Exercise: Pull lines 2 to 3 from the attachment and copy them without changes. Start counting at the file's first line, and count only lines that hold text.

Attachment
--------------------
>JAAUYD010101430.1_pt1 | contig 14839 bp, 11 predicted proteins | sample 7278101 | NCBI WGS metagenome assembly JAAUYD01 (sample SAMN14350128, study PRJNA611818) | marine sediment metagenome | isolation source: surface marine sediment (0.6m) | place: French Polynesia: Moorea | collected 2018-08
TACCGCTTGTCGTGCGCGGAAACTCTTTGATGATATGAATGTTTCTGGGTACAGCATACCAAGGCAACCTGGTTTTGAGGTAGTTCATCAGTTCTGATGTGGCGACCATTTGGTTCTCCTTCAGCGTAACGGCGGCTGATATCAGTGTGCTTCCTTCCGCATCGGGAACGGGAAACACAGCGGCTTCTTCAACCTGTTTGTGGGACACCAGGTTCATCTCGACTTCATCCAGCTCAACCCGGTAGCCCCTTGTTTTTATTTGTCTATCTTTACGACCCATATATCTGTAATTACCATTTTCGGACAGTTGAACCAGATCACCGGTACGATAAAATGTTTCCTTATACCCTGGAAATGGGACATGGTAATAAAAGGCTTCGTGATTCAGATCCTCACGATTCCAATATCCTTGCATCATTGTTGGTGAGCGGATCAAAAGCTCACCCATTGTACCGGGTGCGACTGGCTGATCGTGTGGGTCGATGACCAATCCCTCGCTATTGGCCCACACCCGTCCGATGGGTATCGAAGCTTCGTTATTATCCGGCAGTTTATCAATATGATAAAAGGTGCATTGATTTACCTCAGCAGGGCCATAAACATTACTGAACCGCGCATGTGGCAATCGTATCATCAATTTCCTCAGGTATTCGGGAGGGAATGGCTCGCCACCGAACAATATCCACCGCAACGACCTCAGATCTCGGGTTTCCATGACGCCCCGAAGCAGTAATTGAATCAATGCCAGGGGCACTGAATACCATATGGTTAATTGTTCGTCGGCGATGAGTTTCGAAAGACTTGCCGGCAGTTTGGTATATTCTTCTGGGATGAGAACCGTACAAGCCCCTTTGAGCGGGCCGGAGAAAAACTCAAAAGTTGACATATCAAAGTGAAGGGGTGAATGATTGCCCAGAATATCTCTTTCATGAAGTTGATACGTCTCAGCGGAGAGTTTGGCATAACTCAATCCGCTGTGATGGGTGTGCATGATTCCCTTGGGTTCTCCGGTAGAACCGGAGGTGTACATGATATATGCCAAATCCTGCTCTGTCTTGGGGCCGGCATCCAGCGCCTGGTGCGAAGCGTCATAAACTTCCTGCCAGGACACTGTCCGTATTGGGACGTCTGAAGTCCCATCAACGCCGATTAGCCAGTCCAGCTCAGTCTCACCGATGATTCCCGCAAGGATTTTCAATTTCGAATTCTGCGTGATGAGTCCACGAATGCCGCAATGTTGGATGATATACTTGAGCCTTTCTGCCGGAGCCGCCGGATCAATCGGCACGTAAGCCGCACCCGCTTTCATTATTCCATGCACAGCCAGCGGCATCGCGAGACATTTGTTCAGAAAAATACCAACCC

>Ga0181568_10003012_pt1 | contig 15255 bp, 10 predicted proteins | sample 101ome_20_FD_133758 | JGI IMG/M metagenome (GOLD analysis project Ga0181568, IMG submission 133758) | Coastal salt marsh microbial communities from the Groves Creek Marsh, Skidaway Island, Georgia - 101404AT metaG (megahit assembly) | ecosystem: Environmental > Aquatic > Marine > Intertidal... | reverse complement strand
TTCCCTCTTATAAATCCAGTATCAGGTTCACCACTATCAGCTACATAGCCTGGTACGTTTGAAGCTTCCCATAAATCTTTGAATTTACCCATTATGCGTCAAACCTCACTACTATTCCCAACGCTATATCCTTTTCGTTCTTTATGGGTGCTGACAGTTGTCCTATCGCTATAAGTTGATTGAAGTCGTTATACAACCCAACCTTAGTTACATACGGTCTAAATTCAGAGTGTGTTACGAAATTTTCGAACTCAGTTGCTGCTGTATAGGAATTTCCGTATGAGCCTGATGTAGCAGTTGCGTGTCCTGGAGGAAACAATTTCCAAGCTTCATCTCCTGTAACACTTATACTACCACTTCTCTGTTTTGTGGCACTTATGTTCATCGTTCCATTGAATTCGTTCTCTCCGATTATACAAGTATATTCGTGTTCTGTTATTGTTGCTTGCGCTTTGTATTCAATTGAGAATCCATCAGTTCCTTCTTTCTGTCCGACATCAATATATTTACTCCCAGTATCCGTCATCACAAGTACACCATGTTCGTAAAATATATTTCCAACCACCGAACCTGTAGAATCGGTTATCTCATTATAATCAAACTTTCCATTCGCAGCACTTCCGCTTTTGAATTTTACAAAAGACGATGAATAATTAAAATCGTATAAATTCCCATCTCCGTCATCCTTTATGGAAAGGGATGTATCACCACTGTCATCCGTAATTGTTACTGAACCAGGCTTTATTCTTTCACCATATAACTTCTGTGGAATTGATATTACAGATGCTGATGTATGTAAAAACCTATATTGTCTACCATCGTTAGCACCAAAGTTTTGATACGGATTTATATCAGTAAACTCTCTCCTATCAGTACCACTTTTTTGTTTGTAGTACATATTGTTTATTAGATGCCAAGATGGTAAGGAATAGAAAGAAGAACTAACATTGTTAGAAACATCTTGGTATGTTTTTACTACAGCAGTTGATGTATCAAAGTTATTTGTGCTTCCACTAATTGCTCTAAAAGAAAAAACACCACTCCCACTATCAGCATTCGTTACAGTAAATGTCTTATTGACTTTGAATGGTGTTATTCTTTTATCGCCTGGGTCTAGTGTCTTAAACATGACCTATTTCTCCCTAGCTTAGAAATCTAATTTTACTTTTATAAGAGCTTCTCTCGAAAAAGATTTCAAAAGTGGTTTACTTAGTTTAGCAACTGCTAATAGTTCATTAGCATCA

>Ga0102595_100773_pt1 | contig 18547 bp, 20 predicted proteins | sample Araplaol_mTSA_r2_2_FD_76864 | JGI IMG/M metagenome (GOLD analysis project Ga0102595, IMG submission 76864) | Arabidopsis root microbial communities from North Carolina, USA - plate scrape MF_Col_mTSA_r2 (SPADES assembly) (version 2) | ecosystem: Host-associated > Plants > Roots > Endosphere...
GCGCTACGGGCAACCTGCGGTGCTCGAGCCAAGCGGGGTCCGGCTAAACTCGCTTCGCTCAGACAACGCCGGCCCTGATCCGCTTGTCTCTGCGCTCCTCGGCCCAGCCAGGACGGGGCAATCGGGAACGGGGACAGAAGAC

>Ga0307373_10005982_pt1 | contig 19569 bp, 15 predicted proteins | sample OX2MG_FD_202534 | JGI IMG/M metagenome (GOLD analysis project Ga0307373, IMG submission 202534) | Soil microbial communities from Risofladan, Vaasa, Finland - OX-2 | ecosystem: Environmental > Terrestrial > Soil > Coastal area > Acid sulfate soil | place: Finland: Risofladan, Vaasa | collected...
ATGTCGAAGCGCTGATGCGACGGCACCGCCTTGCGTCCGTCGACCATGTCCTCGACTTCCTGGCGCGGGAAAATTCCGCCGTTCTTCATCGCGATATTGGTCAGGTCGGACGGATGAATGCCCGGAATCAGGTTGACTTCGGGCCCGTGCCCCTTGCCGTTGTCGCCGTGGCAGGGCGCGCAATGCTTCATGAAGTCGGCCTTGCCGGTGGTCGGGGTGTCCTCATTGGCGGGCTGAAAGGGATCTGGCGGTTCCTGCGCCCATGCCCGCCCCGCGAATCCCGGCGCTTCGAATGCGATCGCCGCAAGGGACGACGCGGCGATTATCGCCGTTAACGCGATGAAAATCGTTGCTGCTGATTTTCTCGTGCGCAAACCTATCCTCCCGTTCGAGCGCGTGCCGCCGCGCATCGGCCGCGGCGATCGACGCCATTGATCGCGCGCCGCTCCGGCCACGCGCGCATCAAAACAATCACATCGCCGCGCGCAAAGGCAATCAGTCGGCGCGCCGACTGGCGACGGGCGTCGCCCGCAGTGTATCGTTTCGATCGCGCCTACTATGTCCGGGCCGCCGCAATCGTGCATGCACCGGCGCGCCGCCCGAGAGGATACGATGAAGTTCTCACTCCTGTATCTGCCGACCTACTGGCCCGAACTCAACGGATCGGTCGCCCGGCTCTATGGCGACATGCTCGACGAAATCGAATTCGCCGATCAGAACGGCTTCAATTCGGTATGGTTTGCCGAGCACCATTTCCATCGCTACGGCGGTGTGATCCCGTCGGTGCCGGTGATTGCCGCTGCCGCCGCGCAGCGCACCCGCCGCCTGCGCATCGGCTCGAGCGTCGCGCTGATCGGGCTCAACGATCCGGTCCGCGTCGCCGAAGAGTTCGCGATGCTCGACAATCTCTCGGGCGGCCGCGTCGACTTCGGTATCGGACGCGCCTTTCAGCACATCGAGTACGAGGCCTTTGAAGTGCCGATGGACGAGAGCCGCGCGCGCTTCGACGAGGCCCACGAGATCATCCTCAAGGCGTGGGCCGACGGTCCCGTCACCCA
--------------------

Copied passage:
TACCGCTTGTCGTGCGCGGAAACTCTTTGATGATATGAATGTTTCTGGGTACAGCATACCAAGGCAACCTGGTTTTGAGGTAGTTCATCAGTTCTGATGTGGCGACCATTTGGTTCTCCTTCAGCGTAACGGCGGCTGATATCAGTGTGCTTCCTTCCGCATCGGGAACGGGAAACACAGCGGCTTCTTCAACCTGTTTGTGGGACACCAGGTTCATCTCGACTTCATCCAGCTCAACCCGGTAGCCCCTTGTTTTTATTTGTCTATCTTTACGACCCATATATCTGTAATTACCATTTTCGGACAGTTGAACCAGATCACCGGTACGATAAAATGTTTCCTTATACCCTGGAAATGGGACATGGTAATAAAAGGCTTCGTGATTCAGATCCTCACGATTCCAATATCCTTGCATCATTGTTGGTGAGCGGATCAAAAGCTCACCCATTGTACCGGGTGCGACTGGCTGATCGTGTGGGTCGATGACCAATCCCTCGCTATTGGCCCACACCCGTCCGATGGGTATCGAAGCTTCGTTATTATCCGGCAGTTTATCAATATGATAAAAGGTGCATTGATTTACCTCAGCAGGGCCATAAACATTACTGAACCGCGCATGTGGCAATCGTATCATCAATTTCCTCAGGTATTCGGGAGGGAATGGCTCGCCACCGAACAATATCCACCGCAACGACCTCAGATCTCGGGTTTCCATGACGCCCCGAAGCAGTAATTGAATCAATGCCAGGGGCACTGAATACCATATGGTTAATTGTTCGTCGGCGATGAGTTTCGAAAGACTTGCCGGCAGTTTGGTATATTCTTCTGGGATGAGAACCGTACAAGCCCCTTTGAGCGGGCCGGAGAAAAACTCAAAAGTTGACATATCAAAGTGAAGGGGTGAATGATTGCCCAGAATATCTCTTTCATGAAGTTGATACGTCTCAGCGGAGAGTTTGGCATAACTCAATCCGCTGTGATGGGTGTGCATGATTCCCTTGGGTTCTCCGGTAGAACCGGAGGTGTACATGATATATGCCAAATCCTGCTCTGTCTTGGGGCCGGCATCCAGCGCCTGGTGCGAAGCGTCATAAACTTCCTGCCAGGACACTGTCCGTATTGGGACGTCTGAAGTCCCATCAACGCCGATTAGCCAGTCCAGCTCAGTCTCACCGATGATTCCCGCAAGGATTTTCAATTTCGAATTCTGCGTGATGAGTCCACGAATGCCGCAATGTTGGATGATATACTTGAGCCTTTCTGCCGGAGCCGCCGGATCAATCGGCACGTAAGCCGCACCCGCTTTCATTATTCCATGCACAGCCAGCGGCATCGCGAGACATTTGTTCAGAAAAATACCAACCC

>Ga0181568_10003012_pt1 | contig 15255 bp, 10 predicted proteins | sample 101ome_20_FD_133758 | JGI IMG/M metagenome (GOLD analysis project Ga0181568, IMG submission 133758) | Coastal salt marsh microbial communities from the Groves Creek Marsh, Skidaway Island, Georgia - 101404AT metaG (megahit assembly) | ecosystem: Environmental > Aquatic > Marine > Intertidal... | reverse complement strand